Stress Management for Christmas Holidays

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The Christmas holidays can be stressful, the relatives, food to prepare and organize, cold weather, presents to buy, packing the car, driving round the country, cold weather and now even endless Brexit conversations and arguments.

It’s not surprising that many people feel overwhelmed and exhausted and somehow the Christmas message gets completely lost. 

Here are a few ideas to help manage stress over this intense period. 

Focus on becoming aware of our own feelings by thinking about the physical sensations we’re having. This helps to stop us from reacting unthinkingly to events. Many people are not aware of the level of stress we’re under, and then crack when something quite minor happens because it puts us ‘over the edge’. The Christmas holidays are very stressful, so if we’re also working, and have financial worries or other family problems, life can seem very demanding.

By becoming more aware of the physical sensations in our body we have a measure of how stressed we are, helping us to think about how to dispel the stress. I notice myself that when I get stressed, my right eyelid begins to tremor, I start to be a little irrational and bad-tempered, and feel my heart rate increase.

In my sessions with parents who are very stressed, I make the analogy of a bottle with a cork in it filled up with lots of feeling from the day – for example, could not find my key to the car (frustrated), the battery in my phone was flat (annoyed), they sent the wrong Christmas present (angry),my children made me late for work because they weren’t ready (fuming), the train was delayed (exhausted), I will never have time to write my Christmas cards (upset) and then when finally your partner tells you they have to work late, the cork comes out as you explode with fury.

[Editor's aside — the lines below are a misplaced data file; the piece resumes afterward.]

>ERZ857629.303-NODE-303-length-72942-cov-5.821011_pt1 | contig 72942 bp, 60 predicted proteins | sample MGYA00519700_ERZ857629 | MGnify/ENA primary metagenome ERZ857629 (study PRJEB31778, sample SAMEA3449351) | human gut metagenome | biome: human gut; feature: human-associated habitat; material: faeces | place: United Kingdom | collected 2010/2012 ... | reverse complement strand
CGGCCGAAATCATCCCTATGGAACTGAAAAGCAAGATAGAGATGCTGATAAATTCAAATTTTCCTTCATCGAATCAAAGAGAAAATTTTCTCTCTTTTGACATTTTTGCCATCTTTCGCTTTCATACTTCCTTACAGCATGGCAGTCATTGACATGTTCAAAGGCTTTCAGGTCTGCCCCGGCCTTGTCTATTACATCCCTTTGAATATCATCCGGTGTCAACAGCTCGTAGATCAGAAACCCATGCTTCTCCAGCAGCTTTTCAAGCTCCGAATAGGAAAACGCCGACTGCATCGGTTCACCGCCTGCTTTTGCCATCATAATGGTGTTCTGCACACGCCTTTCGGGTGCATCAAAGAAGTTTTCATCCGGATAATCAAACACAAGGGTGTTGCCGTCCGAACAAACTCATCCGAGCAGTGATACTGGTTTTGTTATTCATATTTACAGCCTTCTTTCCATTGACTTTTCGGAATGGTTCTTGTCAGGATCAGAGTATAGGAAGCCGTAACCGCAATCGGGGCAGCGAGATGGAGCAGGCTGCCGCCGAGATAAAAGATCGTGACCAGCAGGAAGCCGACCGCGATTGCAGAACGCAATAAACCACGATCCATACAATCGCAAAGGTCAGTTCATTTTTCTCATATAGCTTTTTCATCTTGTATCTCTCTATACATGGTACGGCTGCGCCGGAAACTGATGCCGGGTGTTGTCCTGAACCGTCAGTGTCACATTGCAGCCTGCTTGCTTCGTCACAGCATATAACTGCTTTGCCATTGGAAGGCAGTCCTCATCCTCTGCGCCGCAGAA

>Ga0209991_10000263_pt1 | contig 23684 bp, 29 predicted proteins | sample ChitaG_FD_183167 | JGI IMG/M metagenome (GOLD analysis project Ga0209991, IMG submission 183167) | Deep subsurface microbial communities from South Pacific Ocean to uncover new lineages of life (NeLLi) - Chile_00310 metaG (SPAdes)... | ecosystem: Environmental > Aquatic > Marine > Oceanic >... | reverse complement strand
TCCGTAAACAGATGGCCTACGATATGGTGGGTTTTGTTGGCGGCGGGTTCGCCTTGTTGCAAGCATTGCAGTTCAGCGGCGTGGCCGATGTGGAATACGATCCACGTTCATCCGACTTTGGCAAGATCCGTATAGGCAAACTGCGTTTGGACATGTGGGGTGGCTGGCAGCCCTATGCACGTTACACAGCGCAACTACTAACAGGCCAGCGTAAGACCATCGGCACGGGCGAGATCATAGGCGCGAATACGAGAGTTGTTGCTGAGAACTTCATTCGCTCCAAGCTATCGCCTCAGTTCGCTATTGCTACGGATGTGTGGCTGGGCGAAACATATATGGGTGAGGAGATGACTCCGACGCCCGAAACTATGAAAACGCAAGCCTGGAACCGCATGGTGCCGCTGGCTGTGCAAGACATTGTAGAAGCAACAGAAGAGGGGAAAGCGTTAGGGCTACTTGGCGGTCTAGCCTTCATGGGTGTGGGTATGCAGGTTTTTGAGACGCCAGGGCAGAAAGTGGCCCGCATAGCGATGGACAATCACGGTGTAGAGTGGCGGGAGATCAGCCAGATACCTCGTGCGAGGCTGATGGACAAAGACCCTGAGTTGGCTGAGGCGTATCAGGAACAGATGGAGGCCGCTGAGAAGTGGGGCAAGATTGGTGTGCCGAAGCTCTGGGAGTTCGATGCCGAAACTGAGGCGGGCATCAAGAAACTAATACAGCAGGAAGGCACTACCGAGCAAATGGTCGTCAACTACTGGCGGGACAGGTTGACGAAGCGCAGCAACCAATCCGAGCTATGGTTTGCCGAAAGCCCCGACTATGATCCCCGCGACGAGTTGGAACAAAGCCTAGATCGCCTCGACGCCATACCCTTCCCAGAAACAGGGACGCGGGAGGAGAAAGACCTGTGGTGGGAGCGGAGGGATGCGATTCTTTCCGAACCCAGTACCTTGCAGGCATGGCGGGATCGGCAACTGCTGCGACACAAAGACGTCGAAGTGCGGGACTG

One way of stopping this build-up of emotion is to let the feelings out slowly throughout the day – for example, telephoning a friend to say you’re having an awful day. Some people find mindfulness exercises or concentrating on their breathing can help them remain calm.

Using the image of a thermometer as a guide, it is crucial to realize that if you’re red-hot at 100 degrees, then you’ll respond in an unthoughtful way, and it makes much more sense to respond in a calm way when your own thermometer has gone down to 50 degrees. This can stop situations escalating in unhelpful ways.

Knowing a little bit about the how the brain works can be helpful in these situations too. The brain is made up of three systems the amygdala that controls the basic life sustaining activities and is sometimes known as the reptilian brain 

The limbic system which mainly concerned with emotions and the flight fight response when we feel under attack or super stressed and finally the cortex which is the rational thinking planning brain the controls abstract thought, imagination, empathy and reasoning.

When we go into a stress reaction the amygdala and limbic system has taken over and secrets the hormones cortisol and adrenaline and so we go into flight, fight, freeze mode and can’t be logical. When we are in this state we are in danger of damaging relationships because we often say things without thinking. The secret is to give yourself at least 20 minutes to let the stress hormones get dissipated and either ask a friend to listen to you, tell yourself to postpone thinking about the stressful thought or have a hot bath to relax. 

After 20 minutes the cortex will have again kicked in and you can be rational again.

It is also helpful to think about what triggers our stress and why this is so. The reasons could lie deep in our own family script from past generations. Some ways of relieving stress are exercise, listening to music, using visualizations, reading, a special scent, or cooking, for example. We all have our own stress-busters which are useful to deploy so that we don’t unintentionally destroy relationships.

Our physical health is intimately connected to our emotional health, so it’s important to try and stay physically well. Sometimes if you’re feeling down, if you decide to stand up tall, breathe deeply and put your shoulder back, just these small adjustments can improve how you feel and think.

I wish you a happy stress free (or low stress) Christmas.

Caroline Penney is a mother, grandmother and family therapist. 

You can find more skills in The Parenting Toolkit: Simple Steps to Happy and Confident Children published by Hawthorn Press. Illustrations by Kate Hajducka.

www.carolinepenney.co.uk

 

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